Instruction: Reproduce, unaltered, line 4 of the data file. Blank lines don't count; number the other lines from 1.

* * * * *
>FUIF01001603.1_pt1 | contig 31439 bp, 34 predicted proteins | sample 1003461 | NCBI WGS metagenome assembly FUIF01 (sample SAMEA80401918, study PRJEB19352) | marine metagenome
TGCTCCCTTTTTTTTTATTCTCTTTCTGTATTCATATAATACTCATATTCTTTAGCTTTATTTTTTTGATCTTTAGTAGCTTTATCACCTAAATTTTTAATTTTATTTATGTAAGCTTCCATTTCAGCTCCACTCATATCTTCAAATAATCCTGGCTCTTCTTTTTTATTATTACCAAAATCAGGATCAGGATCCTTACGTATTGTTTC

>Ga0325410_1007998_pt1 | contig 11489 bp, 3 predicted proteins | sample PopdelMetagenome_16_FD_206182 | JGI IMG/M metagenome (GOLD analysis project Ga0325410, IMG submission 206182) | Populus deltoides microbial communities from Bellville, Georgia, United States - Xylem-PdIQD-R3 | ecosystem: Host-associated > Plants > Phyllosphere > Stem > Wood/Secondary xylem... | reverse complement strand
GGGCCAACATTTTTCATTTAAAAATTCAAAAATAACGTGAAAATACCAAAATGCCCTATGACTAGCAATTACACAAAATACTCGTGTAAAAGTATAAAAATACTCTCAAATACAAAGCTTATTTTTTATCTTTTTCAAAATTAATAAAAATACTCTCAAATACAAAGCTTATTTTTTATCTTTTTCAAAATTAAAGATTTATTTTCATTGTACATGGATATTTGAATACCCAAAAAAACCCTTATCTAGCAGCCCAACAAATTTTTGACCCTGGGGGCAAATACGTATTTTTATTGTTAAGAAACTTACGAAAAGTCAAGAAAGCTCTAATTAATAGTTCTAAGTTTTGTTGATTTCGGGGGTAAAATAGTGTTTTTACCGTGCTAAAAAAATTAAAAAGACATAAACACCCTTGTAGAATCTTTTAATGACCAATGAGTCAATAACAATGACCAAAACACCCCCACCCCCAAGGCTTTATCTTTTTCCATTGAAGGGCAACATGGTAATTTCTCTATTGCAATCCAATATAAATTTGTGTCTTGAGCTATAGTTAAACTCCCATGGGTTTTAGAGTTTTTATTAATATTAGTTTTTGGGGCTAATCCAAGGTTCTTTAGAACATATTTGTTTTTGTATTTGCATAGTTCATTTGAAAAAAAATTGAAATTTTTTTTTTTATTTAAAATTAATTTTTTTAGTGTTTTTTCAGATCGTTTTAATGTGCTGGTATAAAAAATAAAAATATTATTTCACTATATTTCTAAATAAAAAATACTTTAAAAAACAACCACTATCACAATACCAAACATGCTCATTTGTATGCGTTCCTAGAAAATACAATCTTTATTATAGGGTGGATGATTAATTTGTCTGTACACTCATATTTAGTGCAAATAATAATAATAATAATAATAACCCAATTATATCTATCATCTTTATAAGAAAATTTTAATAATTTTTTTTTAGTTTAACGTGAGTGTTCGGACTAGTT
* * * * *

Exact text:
GGGCCAACATTTTTCATTTAAAAATTCAAAAATAACGTGAAAATACCAAAATGCCCTATGACTAGCAATTACACAAAATACTCGTGTAAAAGTATAAAAATACTCTCAAATACAAAGCTTATTTTTTATCTTTTTCAAAATTAATAAAAATACTCTCAAATACAAAGCTTATTTTTTATCTTTTTCAAAATTAAAGATTTATTTTCATTGTACATGGATATTTGAATACCCAAAAAAACCCTTATCTAGCAGCCCAACAAATTTTTGACCCTGGGGGCAAATACGTATTTTTATTGTTAAGAAACTTACGAAAAGTCAAGAAAGCTCTAATTAATAGTTCTAAGTTTTGTTGATTTCGGGGGTAAAATAGTGTTTTTACCGTGCTAAAAAAATTAAAAAGACATAAACACCCTTGTAGAATCTTTTAATGACCAATGAGTCAATAACAATGACCAAAACACCCCCACCCCCAAGGCTTTATCTTTTTCCATTGAAGGGCAACATGGTAATTTCTCTATTGCAATCCAATATAAATTTGTGTCTTGAGCTATAGTTAAACTCCCATGGGTTTTAGAGTTTTTATTAATATTAGTTTTTGGGGCTAATCCAAGGTTCTTTAGAACATATTTGTTTTTGTATTTGCATAGTTCATTTGAAAAAAAATTGAAATTTTTTTTTTTATTTAAAATTAATTTTTTTAGTGTTTTTTCAGATCGTTTTAATGTGCTGGTATAAAAAATAAAAATATTATTTCACTATATTTCTAAATAAAAAATACTTTAAAAAACAACCACTATCACAATACCAAACATGCTCATTTGTATGCGTTCCTAGAAAATACAATCTTTATTATAGGGTGGATGATTAATTTGTCTGTACACTCATATTTAGTGCAAATAATAATAATAATAATAATAACCCAATTATATCTATCATCTTTATAAGAAAATTTTAATAATTTTTTTTTAGTTTAACGTGAGTGTTCGGACTAGTT